Director Richard Linklater (right) with cast members
Last week, I talked about the movie Boyhood a little bit and how the main character deals with the advancement of technology. Although I can relate the movie to my focus this week, I will try to steer in a different, although near, direction. Not too long ago, I remember my mom sent me a link to an NPR “Fresh Air” interview with Richard Linlkater, the director of Boyhood. Terry Gross asked him various questions about the film, especially the process of filming, although Linklater focused on a particular sequence in it that he felt very important to the story. The sequence is a crucial part of the main character’s coming of age, which is the center of the entire film, although, in this case, loss of innocence is the center focus. The main character, Mason, middle school-aged, listens to a couple of upperclassmen speak poorly about women and one of his friends in a demeaning and masochistic way. It is morally clear that the high school students are wrong, although Mason is unable to confront them or oppose anything they say. Linklater highlights in his interview that most males and females probably can relate to this, and that the scene, although possibly uncomfortable is very realistic, which I myself can verify. Coming of age without agency, or simply loss of innocence without the ability to act, leaves youth unable to act accordingly and simmer in the pains of growing up. Although taking on responsibility at a young age could be more harm than good, youth should be able to act with agency in order to mature into a proper adult.
Growing up in the age of technology, I believe we really need to take a step back to take a look at how things are. Most people our age constantly forget that other generations simply did not have the resources that we have today. Technology defined many key events in the coming of age for our generation whether we acknowledged or participated in them or not. Although my mom was pretty adamant about not letting my brother and I play video games very often, and did not allow us to have Game Boys when we were young, so both of us never really developed a taste for it (yet I do speak only for myself), I still remember the nights where my friends would stay out all night waiting in line for the new Xbox, PlayStation, or Call of Duty game just so they could play it through the night and skip school the next day. Despite that I was never one for video game consoles, I spent my equal share of time on the Internet while growing up. I was a huge fan of Neopets and also created a MySpace when I was eleven (although you had to be thirteen–which resulted in the deletion of the page when my mom found out, and then later the creation of a new page on my thirteenth birthday). Although since I have gotten older, I definitely have lost that “passion” I had for the social media. I think I have kinda realized why I liked it exactly. The human connection through the websites is really what drew me in, and I guess I found that the human connection made IRL (in real life–Baym, chapter 2) is much more satisfying and real, at least in my opinion. Although this apparent distance that is apparent with human connection via the Internet is not necessarily a problem with it, but rather a problem with how people use it, like Baym mentions in book. The Internet doesn’t distance people from people, people distance people from people.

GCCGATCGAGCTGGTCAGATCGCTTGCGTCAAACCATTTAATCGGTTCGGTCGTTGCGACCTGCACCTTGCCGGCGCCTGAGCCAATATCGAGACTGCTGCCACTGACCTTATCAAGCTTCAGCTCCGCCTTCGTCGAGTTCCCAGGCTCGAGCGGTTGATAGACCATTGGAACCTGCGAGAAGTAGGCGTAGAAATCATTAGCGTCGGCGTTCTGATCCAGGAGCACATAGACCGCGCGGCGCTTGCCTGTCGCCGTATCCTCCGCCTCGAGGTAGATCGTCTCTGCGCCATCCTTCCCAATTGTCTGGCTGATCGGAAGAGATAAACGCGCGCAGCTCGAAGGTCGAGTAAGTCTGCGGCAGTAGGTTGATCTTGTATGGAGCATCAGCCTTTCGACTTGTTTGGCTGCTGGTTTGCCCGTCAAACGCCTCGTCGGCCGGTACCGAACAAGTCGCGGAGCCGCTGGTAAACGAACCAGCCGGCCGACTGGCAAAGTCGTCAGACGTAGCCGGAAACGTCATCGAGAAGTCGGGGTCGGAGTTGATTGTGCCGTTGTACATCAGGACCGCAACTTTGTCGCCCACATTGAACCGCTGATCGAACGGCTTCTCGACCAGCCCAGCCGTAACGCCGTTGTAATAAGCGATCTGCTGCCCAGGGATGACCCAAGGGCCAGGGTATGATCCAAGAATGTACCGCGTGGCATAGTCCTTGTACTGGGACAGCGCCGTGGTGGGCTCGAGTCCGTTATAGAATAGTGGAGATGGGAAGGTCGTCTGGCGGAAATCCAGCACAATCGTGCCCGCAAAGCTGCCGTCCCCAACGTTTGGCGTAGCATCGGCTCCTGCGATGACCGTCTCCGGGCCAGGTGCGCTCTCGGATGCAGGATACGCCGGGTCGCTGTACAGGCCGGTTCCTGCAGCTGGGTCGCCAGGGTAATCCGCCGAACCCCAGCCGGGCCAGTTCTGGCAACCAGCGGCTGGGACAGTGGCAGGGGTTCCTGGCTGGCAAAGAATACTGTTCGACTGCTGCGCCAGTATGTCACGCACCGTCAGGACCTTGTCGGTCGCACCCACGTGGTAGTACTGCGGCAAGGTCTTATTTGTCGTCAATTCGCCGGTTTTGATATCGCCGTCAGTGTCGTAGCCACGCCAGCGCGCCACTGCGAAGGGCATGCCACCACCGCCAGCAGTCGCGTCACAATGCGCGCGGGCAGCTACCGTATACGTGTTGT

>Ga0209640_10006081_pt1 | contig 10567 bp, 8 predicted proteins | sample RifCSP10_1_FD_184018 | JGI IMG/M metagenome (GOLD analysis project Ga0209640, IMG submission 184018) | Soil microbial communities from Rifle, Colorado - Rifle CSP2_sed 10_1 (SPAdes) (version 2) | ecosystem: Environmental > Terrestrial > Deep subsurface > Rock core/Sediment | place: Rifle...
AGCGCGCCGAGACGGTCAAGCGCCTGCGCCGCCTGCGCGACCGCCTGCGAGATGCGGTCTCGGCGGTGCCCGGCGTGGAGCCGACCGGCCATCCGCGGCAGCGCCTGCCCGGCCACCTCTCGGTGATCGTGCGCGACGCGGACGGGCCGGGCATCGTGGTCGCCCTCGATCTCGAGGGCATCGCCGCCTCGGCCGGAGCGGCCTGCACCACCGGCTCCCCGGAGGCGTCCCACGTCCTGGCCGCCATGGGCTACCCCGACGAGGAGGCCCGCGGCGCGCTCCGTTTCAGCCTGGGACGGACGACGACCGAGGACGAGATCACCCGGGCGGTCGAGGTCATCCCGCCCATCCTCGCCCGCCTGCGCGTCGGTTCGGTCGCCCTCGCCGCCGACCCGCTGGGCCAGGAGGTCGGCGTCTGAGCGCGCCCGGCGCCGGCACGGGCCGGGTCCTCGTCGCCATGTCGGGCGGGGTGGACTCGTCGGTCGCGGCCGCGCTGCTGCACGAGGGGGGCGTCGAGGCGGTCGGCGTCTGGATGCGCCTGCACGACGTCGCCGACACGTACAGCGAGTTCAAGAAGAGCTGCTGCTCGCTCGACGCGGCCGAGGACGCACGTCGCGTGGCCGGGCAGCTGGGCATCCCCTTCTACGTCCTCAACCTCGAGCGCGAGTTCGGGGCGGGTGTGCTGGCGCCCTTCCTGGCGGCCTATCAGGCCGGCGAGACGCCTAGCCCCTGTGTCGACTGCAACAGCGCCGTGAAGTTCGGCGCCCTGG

This reminded me of Richard Linklater’s film Boyhood which speaks of the advancement and prominence of technology, especially in my generation. The main character argues that Facebook, social media, and technology are turning humans into anti social robots, although I would place the blame on humans after reading Baym’s argument.